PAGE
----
SIPphone has commented that the new feature is change that’s been completed on the server end and a download of the latest version of the client software isn’t necessary. The company has also stated that it plans to add similar features for communication with Yahoo Messenger, Google Talk and iChat contacts.
Gizmo Project is an 18.5 megabyte download and requires Mac OS X 10.3.9 or later to run. The program is a Universal Binary and functions at native speeds on both PowerPC and Intel-based hardware.
If you’ve tried the new features and have either positive or negative feedback about them, let us know.

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Apple Releases AirPort Extreme 802.11n 7.1.1 Firmware Update

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Date: Monday, June 11th, 2007, 08:36
Category: Software

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I’m going to grant that firmware updates aren’t quite as intimidating as being 10 years old and going to the dentist, but they’re almost there.
You know this is supposed to be helpful, but part of you still can’t help but worry. That and no one ever gave you a lollipop at the end for enduring a new firmware version on your computer.
On Friday, Apple released version 7.1.1 of its firmware for the 802.11n-based AirPort Extreme Base Station. The new version, a 4.6 megabyte download, offers the following fixes and changes:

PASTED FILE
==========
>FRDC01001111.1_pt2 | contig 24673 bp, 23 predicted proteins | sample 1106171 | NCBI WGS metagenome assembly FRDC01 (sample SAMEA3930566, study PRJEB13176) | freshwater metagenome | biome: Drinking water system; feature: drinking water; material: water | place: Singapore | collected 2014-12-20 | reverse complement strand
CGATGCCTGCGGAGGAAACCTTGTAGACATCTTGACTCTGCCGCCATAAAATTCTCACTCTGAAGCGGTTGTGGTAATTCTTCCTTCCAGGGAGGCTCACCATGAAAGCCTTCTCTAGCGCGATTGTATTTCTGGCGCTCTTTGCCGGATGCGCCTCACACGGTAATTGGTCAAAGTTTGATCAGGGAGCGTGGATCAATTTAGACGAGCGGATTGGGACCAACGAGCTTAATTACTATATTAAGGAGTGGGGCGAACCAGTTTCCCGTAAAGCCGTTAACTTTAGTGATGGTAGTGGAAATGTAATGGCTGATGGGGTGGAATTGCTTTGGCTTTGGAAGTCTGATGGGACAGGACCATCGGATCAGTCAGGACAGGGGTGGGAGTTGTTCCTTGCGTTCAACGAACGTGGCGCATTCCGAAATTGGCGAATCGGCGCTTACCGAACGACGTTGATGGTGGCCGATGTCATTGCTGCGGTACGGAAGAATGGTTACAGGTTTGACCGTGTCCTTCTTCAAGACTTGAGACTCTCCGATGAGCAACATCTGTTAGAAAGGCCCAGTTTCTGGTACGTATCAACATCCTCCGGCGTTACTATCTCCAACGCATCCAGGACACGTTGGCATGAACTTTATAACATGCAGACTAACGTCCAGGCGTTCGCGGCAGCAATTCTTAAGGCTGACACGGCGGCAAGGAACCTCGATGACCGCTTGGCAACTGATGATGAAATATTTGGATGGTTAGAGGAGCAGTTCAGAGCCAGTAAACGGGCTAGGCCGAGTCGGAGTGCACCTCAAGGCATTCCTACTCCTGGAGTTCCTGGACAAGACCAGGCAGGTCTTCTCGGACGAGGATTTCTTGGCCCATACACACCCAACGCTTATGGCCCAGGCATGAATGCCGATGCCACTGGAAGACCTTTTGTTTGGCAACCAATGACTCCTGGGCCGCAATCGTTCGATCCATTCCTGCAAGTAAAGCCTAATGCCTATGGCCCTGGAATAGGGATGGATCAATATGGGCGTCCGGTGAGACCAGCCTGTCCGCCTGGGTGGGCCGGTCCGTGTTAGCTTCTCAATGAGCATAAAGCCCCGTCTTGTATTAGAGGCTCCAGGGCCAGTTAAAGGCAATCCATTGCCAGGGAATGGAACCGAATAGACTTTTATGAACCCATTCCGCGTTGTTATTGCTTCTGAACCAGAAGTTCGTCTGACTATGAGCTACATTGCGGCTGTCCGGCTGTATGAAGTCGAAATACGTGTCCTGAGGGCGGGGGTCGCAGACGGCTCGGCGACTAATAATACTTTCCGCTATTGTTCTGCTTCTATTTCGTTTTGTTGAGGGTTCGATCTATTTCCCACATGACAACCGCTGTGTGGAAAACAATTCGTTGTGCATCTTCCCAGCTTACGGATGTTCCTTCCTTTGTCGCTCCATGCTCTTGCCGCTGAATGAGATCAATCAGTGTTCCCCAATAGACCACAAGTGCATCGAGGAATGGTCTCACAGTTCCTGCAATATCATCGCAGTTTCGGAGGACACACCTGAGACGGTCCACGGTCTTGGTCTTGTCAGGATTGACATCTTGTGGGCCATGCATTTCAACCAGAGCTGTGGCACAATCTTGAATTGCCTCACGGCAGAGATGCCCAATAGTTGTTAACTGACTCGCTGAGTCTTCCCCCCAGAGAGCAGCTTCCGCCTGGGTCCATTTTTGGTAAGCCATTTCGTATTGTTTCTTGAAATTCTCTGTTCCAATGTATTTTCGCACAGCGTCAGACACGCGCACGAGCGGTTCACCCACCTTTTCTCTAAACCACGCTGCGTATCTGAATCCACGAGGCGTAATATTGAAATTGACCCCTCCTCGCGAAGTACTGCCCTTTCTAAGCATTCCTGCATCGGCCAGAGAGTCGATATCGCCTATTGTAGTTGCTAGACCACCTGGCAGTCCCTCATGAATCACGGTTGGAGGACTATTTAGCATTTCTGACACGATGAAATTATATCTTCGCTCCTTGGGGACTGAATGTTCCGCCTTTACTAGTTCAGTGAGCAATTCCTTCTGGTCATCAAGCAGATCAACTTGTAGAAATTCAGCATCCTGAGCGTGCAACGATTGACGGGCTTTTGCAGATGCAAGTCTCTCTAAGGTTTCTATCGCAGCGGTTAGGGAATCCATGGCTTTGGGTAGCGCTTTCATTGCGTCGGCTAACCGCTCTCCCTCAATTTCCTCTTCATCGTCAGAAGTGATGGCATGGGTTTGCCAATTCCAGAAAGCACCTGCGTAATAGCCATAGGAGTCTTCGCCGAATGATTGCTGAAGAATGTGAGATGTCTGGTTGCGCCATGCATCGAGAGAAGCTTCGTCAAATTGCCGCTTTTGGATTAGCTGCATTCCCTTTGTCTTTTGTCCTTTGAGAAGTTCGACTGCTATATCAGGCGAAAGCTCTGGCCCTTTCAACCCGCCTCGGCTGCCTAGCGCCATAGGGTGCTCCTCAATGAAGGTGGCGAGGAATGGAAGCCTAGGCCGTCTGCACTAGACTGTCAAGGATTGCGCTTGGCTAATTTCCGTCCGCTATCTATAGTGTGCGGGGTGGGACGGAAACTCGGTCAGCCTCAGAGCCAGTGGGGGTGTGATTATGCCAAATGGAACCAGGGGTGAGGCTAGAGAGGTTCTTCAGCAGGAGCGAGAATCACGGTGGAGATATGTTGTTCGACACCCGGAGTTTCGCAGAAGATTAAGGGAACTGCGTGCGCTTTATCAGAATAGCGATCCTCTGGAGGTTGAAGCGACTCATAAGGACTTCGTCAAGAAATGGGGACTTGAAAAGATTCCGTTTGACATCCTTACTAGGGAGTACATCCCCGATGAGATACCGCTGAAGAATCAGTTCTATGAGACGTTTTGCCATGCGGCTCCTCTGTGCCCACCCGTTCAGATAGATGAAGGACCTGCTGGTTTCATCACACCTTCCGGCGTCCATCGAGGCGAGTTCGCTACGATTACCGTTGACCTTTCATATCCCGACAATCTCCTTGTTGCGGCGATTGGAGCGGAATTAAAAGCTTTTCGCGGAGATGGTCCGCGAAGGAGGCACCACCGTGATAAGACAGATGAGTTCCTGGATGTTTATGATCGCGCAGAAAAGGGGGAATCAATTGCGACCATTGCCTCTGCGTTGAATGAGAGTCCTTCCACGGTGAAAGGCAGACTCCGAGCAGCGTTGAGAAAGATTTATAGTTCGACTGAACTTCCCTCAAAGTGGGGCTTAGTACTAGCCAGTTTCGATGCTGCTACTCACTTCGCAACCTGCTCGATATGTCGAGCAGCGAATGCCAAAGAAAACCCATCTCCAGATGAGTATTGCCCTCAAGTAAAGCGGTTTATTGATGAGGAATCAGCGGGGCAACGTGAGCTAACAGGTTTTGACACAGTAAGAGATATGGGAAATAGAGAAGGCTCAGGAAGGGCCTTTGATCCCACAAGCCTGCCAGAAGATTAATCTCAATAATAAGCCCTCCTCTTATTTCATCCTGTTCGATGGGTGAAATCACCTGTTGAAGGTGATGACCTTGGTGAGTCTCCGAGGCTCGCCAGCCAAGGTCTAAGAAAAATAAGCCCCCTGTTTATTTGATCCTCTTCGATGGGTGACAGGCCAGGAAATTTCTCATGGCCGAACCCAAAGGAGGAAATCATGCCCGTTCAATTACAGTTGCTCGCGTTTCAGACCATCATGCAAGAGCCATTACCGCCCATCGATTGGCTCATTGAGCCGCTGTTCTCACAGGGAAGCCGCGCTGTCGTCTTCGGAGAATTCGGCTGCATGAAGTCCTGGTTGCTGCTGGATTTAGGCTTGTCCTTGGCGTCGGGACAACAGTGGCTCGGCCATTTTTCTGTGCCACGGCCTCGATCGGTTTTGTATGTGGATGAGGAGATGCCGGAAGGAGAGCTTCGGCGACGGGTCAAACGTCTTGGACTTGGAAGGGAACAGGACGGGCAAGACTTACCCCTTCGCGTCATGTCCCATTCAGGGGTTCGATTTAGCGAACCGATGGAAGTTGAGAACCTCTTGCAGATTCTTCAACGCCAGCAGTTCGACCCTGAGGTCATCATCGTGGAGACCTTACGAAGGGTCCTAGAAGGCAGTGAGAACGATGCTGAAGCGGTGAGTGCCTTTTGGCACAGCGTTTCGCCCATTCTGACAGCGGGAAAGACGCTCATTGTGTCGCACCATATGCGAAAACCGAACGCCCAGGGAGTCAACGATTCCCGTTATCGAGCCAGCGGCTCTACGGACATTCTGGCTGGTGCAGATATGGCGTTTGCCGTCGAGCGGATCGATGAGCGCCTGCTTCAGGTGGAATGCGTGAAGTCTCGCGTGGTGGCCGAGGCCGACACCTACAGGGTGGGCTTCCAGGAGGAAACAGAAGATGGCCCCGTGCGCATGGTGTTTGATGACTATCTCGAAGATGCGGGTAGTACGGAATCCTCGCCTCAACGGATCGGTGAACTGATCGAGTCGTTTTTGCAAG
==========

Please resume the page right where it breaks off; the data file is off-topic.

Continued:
- Printers and Routers, VPN, PPPoE, WDS(ACL), WEP(TSN)
- Localized file naming, port mapping, IPv6, and NAS
- Improved stability with keychain passwords
- Improved support for third party applications saving files to a USB disk
- Improved support for AirPort USB disk stability and power saving, disk read/write performance, disk file sharing and passwords
- Addressed an issue where Base Station would not request a password when expected
For more information, click here.
The software is also available through Mac OS X’s Software Update feature. Users will need to have AirPort Utility 5.1 for Mac or Windows installed for it to run.
If you’ve tried the new firmware and have either positive or negative comments about it, let us know.

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VMWare Releases Fusion Beta 4

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Date: Monday, June 11th, 2007, 08:35
Category: Software

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Late Friday, VMWare released the fourth beta of Fusion, its virtualization application for Intel-based Macs.
The new version, a a 168 megabyte download, includes the following additions and changes:
-Unity: This feature allows users to open and run Windows XP appications from the Mac OS X desktop.
-Fusion Launch Palette: This allows users to save Windows favorites in the Dock.
-Boot Camp support: Boot Camp disk partitions can now be used as a virtual machine. The beta adds “experimental” support for Windows Vista and offers Boot Camp partition detection.
-A new feature automatically updates Windows to use optimized drivers within a virtual machine.
-Improved speed: The new version of Fusion boasts shorter boot times as well as faster application launching and a more responsive interface.
-Fusion beta four also offers a customizable toolbar that can be adjusted on the fly.